Vermont Medicaid Solution In Health Reform Plan Will Mean Millions More For Vermont’s Medicaid Program
Senator Patrick Leahy (D-Vt.) announced Thursday that the final health reform package that is now headed for House and Senate votes will recognize the early investment Vermont has made in its Medicaid program, meaning more than $100 million in added funding for Vermont’s Medicaid programs over the next ten years.
The Medicaid solution for Vermont – one of the last issues to be resolved in final work on the plan -- was chiefly negotiated by Leahy with strong support from Senator Bernie Sanders (I-Vt.) and Representative Peter Welch (D-Vt.). The remedy fixes underfunding for Vermont as an “early leader” state that offers more generous Medicaid programs than much of the country.
Leahy said, “My argument throughout these negotiations was clear. Vermont should not be punished for doing the right thing. It was also a compelling argument because it is widely known that Vermont has been a leader in expanding health insurance coverage over the last 15 years.”
Sanders said, “I am pleased that in these very difficult economic times we have managed to prevent the State of Vermont and other forward-thinking states from being discriminated against because we did the right thing in providing health coverage for more low-income people. States that innovate and have addressed the health care crisis should be respected and not penalized. I am glad that we have accomplished that goal.”
Welch said, "Vermont is widely recognized as an innovative leader among the states in ensuring access to high quality, affordable health care. It would be more than ironic for our state and its citizens to be penalized because we lead the way. Thanks to the hard work of Senator Leahy, Vermont will now be recognized – not punished -- for its leadership."
As part of the effort to expand coverage to uninsured Americans, health reform proposals in the House and the Senate included expansions of the Medicaid program. The Medicaid expansion will insure more low-income Americans while also addressing variations in eligibility and benefit levels across current state Medicaid programs. To encourage state responsibility for newly eligible Medicaid beneficiaries, an earlier draft of the Senate bill included a formula giving states a 100 percent match for the expanded population for the first three years, and an enhanced match for that population for all other years. That formula unintentionally disadvantaged Vermont, an “early leader” state that would not have had any "newly eligible" enrollees under that Senate definition -- and Vermont therefore would not have seen any added Medicaid funding.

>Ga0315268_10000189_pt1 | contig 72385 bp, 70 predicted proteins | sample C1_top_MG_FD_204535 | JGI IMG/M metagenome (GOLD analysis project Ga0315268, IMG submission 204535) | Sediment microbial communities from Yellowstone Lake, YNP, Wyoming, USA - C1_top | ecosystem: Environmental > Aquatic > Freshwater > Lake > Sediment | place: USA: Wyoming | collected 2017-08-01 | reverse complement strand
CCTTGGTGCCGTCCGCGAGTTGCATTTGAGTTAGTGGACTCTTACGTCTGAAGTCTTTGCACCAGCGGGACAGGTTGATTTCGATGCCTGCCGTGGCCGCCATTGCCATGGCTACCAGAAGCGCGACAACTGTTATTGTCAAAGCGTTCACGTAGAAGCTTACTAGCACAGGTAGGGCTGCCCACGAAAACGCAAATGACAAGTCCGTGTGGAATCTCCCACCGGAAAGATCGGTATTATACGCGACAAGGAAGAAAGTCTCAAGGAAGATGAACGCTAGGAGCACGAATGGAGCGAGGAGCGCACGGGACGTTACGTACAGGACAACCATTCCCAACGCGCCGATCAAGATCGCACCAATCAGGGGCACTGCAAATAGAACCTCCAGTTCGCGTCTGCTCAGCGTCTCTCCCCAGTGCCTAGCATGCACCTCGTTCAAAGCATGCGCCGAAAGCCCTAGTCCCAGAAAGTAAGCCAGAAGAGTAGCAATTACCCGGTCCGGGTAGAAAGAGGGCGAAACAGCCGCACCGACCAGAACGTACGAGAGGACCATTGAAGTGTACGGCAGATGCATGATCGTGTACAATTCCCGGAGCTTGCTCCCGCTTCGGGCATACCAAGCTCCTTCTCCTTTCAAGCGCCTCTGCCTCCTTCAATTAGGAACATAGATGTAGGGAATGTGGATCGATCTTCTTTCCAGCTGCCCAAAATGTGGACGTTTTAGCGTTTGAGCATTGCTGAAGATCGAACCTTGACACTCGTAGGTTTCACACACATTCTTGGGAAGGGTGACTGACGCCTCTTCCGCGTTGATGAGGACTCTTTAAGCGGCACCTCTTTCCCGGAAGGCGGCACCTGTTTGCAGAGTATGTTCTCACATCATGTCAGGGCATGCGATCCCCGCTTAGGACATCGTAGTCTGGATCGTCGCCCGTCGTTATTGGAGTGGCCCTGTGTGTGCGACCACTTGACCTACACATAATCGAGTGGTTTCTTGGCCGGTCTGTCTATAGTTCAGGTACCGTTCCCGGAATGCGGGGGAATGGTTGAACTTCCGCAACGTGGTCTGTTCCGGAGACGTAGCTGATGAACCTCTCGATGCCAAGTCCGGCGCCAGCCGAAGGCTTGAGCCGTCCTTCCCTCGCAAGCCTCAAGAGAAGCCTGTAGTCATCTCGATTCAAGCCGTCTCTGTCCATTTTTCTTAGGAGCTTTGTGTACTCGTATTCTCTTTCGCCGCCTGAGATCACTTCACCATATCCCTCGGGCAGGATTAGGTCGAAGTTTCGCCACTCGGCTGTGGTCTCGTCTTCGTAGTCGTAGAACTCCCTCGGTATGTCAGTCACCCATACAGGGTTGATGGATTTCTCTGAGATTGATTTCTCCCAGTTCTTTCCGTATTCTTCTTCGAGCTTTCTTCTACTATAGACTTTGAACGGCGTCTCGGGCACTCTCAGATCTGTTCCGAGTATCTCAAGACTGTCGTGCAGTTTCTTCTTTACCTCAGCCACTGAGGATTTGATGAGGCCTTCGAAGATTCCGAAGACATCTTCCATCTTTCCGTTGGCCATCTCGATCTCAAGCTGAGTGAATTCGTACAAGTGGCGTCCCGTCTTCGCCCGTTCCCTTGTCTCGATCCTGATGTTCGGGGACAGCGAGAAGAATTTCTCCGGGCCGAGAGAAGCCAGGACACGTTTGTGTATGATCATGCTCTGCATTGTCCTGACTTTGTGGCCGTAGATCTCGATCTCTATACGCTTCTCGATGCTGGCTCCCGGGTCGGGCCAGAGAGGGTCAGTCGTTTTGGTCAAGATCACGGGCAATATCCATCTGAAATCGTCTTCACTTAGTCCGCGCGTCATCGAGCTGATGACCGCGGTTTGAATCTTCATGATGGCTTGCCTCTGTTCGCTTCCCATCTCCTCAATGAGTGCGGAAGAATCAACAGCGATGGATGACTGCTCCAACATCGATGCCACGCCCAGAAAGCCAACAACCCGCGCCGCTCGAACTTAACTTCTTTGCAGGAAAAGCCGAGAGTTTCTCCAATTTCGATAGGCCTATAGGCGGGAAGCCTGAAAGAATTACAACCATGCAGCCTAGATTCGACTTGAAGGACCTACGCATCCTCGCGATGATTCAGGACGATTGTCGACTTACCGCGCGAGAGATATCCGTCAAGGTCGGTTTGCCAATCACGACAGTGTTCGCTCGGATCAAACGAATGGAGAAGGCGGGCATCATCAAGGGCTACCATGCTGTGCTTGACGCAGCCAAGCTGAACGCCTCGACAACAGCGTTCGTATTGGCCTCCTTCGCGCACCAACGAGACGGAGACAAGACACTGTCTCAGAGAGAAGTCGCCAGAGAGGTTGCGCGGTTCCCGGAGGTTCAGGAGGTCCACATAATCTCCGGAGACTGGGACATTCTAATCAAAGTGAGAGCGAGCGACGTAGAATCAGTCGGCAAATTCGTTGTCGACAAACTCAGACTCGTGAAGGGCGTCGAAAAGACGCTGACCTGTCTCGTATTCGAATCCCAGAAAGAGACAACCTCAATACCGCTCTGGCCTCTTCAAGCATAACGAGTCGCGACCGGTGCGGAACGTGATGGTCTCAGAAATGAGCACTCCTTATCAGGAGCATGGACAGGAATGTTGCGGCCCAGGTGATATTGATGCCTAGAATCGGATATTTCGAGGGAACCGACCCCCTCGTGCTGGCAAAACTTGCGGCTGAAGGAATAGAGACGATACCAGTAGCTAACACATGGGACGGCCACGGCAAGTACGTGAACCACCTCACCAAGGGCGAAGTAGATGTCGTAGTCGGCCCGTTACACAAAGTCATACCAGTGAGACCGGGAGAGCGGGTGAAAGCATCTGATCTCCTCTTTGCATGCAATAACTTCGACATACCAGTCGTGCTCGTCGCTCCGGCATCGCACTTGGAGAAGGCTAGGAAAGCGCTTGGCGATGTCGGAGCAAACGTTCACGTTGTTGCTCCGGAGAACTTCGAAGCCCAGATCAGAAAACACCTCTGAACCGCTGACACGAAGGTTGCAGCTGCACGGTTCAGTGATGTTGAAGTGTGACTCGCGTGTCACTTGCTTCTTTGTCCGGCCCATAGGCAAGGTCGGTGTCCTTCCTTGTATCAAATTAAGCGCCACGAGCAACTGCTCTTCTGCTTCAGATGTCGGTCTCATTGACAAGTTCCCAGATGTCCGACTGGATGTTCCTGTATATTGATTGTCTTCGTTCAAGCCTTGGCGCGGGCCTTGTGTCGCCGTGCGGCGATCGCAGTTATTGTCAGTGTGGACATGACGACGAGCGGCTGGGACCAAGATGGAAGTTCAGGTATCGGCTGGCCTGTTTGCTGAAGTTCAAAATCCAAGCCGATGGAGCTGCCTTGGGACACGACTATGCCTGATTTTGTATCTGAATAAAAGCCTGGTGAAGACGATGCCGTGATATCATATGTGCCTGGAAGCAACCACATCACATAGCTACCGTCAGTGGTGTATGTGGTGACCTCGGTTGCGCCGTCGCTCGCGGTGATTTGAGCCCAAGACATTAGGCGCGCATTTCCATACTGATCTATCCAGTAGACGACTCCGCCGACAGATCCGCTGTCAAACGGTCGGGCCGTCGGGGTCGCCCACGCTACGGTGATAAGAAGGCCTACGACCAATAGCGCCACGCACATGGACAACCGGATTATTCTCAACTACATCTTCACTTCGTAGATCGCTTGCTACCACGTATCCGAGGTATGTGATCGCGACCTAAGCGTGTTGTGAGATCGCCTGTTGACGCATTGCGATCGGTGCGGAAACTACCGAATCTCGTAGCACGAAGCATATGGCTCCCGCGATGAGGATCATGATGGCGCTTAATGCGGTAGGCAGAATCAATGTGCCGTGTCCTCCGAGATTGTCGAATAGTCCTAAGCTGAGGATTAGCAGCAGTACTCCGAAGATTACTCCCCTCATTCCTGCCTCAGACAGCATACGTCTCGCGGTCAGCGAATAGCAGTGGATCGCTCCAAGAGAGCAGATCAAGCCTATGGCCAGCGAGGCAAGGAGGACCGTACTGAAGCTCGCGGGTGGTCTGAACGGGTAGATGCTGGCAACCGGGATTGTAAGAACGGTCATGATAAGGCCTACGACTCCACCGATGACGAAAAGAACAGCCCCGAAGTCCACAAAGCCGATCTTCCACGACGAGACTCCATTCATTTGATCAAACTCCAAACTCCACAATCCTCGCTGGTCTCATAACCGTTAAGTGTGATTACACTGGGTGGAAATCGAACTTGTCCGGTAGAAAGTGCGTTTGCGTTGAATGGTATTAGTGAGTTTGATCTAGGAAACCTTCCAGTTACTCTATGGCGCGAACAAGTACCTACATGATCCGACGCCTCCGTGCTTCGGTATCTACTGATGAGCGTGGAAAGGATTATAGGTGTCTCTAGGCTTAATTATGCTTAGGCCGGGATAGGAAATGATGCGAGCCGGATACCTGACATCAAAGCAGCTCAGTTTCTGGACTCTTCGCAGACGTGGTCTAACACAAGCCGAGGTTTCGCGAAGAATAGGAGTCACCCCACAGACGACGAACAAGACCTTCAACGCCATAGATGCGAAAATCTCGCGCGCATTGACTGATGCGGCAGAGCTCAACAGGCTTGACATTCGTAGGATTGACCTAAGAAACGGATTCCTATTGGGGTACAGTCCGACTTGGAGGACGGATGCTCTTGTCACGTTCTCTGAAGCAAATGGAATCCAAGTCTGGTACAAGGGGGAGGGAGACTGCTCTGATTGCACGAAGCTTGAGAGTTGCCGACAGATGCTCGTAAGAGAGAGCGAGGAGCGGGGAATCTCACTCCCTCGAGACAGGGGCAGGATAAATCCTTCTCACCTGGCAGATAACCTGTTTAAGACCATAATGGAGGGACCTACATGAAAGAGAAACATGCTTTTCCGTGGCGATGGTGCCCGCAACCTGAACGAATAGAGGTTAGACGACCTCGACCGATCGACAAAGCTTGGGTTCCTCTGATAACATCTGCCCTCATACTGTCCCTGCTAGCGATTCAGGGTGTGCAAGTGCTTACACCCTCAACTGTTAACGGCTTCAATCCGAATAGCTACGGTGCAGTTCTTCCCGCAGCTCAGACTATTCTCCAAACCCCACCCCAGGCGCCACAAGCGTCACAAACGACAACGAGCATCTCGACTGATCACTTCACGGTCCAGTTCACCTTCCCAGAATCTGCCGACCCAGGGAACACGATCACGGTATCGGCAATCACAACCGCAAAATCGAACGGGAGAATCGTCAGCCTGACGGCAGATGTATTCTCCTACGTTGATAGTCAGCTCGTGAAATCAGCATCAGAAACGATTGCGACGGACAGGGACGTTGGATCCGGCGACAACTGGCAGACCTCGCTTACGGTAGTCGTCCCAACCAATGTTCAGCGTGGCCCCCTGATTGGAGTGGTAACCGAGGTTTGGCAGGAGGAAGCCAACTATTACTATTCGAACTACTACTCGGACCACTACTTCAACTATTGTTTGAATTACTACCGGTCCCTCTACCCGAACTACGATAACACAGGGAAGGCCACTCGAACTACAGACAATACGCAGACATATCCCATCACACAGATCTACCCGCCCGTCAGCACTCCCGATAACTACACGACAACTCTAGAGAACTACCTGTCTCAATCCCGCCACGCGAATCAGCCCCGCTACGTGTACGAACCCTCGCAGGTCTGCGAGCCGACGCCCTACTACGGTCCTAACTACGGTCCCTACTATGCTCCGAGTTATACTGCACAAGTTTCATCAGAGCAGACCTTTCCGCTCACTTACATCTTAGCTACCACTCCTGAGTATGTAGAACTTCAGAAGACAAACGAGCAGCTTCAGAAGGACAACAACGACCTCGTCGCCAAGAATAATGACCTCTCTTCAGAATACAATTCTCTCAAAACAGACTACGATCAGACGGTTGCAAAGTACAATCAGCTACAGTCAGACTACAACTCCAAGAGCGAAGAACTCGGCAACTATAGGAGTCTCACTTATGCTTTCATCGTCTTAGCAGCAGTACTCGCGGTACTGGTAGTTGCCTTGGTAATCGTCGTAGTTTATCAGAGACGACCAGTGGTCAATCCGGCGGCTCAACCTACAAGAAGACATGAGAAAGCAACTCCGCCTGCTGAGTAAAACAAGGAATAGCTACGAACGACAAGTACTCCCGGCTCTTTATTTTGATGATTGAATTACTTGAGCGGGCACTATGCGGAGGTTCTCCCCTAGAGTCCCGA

Before the draft Senate bill was finished, Leahy worked to include a bump up of 2.2 percent for Vermont for all Vermont Medicaid beneficiaries for six years. The 2.2 percent increase fixed the error in the original Senate Medicaid formula that would have given Vermont no additional Medicaid funding.
The new package released Thursday includes a two-year enhanced match rate for all of Vermont’s Medicaid beneficiaries from 2014 to 2016. Beginning in 2014, Vermont will receive an additional federal match rate for certain Medicaid beneficiaries, which increases each year until 2020, when Vermont and other early leader states will receive the same federal rate as all other states.
Throughout the health bill negotiations, Leahy’s Medicaid fix for Vermont was a top priority of Governor James Douglas (R) and of key leaders of the Vermont Legislature.
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